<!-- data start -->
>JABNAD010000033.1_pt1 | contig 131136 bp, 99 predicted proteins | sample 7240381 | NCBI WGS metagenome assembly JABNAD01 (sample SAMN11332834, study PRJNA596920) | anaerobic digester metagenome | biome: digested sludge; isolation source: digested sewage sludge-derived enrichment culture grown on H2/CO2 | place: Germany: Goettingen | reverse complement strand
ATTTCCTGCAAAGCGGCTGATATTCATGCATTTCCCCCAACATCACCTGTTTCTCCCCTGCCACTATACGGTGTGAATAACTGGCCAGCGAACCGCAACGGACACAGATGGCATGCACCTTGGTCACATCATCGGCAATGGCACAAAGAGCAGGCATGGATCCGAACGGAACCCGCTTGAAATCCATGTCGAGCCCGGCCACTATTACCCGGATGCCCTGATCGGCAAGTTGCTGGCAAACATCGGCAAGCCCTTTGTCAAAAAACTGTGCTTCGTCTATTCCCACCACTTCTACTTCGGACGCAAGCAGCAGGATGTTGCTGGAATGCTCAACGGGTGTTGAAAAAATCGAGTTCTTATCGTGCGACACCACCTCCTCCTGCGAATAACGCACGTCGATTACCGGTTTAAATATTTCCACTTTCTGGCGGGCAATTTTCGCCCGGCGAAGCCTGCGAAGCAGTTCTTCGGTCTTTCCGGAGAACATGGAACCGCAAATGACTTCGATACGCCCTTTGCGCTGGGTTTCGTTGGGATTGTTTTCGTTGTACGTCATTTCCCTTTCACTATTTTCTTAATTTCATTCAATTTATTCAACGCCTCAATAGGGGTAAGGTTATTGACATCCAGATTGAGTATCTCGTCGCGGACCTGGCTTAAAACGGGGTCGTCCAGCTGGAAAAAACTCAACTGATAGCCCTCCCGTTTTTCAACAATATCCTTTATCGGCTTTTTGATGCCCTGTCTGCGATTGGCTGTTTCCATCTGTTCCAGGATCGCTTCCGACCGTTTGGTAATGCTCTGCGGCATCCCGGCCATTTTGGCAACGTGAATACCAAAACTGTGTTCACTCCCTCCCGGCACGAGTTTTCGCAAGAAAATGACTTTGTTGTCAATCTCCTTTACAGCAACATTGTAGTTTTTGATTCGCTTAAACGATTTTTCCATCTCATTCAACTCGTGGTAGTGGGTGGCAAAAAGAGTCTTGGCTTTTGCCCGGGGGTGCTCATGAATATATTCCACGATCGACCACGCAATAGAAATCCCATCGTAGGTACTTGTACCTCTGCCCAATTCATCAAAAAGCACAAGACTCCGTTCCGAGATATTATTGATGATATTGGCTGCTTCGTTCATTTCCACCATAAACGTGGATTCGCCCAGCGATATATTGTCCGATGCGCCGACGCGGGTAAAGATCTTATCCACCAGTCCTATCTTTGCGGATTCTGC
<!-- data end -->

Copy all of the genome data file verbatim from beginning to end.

>JABNAD010000033.1_pt1 | contig 131136 bp, 99 predicted proteins | sample 7240381 | NCBI WGS metagenome assembly JABNAD01 (sample SAMN11332834, study PRJNA596920) | anaerobic digester metagenome | biome: digested sludge; isolation source: digested sewage sludge-derived enrichment culture grown on H2/CO2 | place: Germany: Goettingen | reverse complement strand
ATTTCCTGCAAAGCGGCTGATATTCATGCATTTCCCCCAACATCACCTGTTTCTCCCCTGCCACTATACGGTGTGAATAACTGGCCAGCGAACCGCAACGGACACAGATGGCATGCACCTTGGTCACATCATCGGCAATGGCACAAAGAGCAGGCATGGATCCGAACGGAACCCGCTTGAAATCCATGTCGAGCCCGGCCACTATTACCCGGATGCCCTGATCGGCAAGTTGCTGGCAAACATCGGCAAGCCCTTTGTCAAAAAACTGTGCTTCGTCTATTCCCACCACTTCTACTTCGGACGCAAGCAGCAGGATGTTGCTGGAATGCTCAACGGGTGTTGAAAAAATCGAGTTCTTATCGTGCGACACCACCTCCTCCTGCGAATAACGCACGTCGATTACCGGTTTAAATATTTCCACTTTCTGGCGGGCAATTTTCGCCCGGCGAAGCCTGCGAAGCAGTTCTTCGGTCTTTCCGGAGAACATGGAACCGCAAATGACTTCGATACGCCCTTTGCGCTGGGTTTCGTTGGGATTGTTTTCGTTGTACGTCATTTCCCTTTCACTATTTTCTTAATTTCATTCAATTTATTCAACGCCTCAATAGGGGTAAGGTTATTGACATCCAGATTGAGTATCTCGTCGCGGACCTGGCTTAAAACGGGGTCGTCCAGCTGGAAAAAACTCAACTGATAGCCCTCCCGTTTTTCAACAATATCCTTTATCGGCTTTTTGATGCCCTGTCTGCGATTGGCTGTTTCCATCTGTTCCAGGATCGCTTCCGACCGTTTGGTAATGCTCTGCGGCATCCCGGCCATTTTGGCAACGTGAATACCAAAACTGTGTTCACTCCCTCCCGGCACGAGTTTTCGCAAGAAAATGACTTTGTTGTCAATCTCCTTTACAGCAACATTGTAGTTTTTGATTCGCTTAAACGATTTTTCCATCTCATTCAACTCGTGGTAGTGGGTGGCAAAAAGAGTCTTGGCTTTTGCCCGGGGGTGCTCATGAATATATTCCACGATCGACCACGCAATAGAAATCCCATCGTAGGTACTTGTACCTCTGCCCAATTCATCAAAAAGCACAAGACTCCGTTCCGAGATATTATTGATGATATTGGCTGCTTCGTTCATTTCCACCATAAACGTGGATTCGCCCAGCGATATATTGTCCGATGCGCCGACGCGGGTAAAGATCTTATCCACCAGTCCTATCTTTGCGGATTCTGC